Spanish unemployment swings upwards
Unemployment queues in Spain swelled to nearly four million people in August as summer jobs came to end, reversing four months of declines, the government said Thursday.
The number of people registered as unemployed grew by 61,083 people, or 1.56 percent, from the previous month to 3.97 million, the labour ministry said in a statement.
On an annual basis, the figure was up 9.3 percent, or 340,581.
The rise follows four months of falling unemployment.
The European statistics office Eurostat said Tuesday that Spain's unemployment rate in July was 20.3 percent, the highest among the 16 nations that use the euro single currency and more than double the 10 percent average for the region.
The government sought to downplay the latest figures, noting that joblessness traditionally rises in August, as seasonal contracts and summer sales end and big businesses are closed for the holidays.
"Normally in Spain from the end of the summer, the unemployment figures increase," Finance Minister Elena Salgado told Cadena Ser radio.
She said the figures were "much better" than August last year, when there were 84,985 additional unemployed.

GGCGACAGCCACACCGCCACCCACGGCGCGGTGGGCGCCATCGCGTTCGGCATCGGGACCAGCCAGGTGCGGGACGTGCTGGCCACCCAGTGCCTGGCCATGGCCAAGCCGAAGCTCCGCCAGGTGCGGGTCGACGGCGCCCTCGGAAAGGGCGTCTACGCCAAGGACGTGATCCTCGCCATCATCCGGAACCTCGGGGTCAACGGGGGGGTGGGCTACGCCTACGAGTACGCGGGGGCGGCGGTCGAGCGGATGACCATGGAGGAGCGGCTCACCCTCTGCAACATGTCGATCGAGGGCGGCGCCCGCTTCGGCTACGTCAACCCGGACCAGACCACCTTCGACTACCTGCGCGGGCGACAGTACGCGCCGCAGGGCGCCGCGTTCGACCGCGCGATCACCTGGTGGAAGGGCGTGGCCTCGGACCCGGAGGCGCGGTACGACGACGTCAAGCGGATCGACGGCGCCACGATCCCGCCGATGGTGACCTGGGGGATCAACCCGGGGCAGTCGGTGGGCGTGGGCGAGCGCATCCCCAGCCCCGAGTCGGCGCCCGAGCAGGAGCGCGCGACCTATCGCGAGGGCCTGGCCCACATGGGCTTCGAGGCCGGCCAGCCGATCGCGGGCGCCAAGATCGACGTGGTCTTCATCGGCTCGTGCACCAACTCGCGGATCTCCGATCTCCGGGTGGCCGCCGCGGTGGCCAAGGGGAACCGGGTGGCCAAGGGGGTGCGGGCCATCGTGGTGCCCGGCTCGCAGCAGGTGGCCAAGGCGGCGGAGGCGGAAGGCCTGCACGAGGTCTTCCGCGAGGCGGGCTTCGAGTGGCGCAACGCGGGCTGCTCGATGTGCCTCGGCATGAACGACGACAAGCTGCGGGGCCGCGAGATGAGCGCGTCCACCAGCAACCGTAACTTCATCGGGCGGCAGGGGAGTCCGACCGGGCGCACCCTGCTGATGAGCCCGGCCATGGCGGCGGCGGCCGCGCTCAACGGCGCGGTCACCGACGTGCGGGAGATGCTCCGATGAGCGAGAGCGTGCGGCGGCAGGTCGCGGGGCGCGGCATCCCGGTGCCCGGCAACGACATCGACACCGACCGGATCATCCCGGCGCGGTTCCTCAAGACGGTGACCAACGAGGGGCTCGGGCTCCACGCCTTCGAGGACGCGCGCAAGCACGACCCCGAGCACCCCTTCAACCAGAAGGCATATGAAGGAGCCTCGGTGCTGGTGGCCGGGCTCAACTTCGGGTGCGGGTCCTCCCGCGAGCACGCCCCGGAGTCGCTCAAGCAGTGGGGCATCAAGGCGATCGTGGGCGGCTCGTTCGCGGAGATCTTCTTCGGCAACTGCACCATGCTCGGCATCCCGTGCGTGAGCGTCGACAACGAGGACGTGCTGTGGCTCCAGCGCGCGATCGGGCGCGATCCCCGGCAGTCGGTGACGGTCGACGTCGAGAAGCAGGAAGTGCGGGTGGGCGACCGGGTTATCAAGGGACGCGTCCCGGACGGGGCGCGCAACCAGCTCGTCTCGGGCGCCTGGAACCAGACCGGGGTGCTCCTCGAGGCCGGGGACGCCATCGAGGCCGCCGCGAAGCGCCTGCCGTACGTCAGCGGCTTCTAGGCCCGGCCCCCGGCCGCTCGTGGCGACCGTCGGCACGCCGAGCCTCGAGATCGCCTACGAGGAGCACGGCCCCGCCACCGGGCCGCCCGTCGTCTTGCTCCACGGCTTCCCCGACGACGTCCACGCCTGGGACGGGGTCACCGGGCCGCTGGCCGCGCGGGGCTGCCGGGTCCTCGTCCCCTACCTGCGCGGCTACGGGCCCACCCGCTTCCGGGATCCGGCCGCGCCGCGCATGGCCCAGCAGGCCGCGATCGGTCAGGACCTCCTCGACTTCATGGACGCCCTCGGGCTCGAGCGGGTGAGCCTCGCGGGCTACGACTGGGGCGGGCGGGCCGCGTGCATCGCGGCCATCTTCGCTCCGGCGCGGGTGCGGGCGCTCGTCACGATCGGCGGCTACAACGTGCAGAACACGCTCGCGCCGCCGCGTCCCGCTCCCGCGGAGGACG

"In view of the seasonal context, the figure is less bad," she said.
Agriculture was the only sector in which unemployment declined, dropping 1.09 percent.
The services sector, where unemployment eased in July as employers hired more workers for the summer season, joblessness rose 1.7 percent in August.
August "is traditionally a month in which there is a rebound in unemployment, as a result of the end of seasonal contracts," the secretary general for employment, Maravillas Rojo, said in a statement.
"Today's figures show that the labour market is beginning to stabilise and so, in the coming months, we can begin to have better news on unemployment."
The Spanish economy, Europe's fifth-largest, slumped into recession in 2008 owing to the collapse of a property boom which had long fuelled growth.
It recovered this year with tepid growth of just 0.1 percent in the first quarter and 0.2 percent in the second.
© 2010 AFP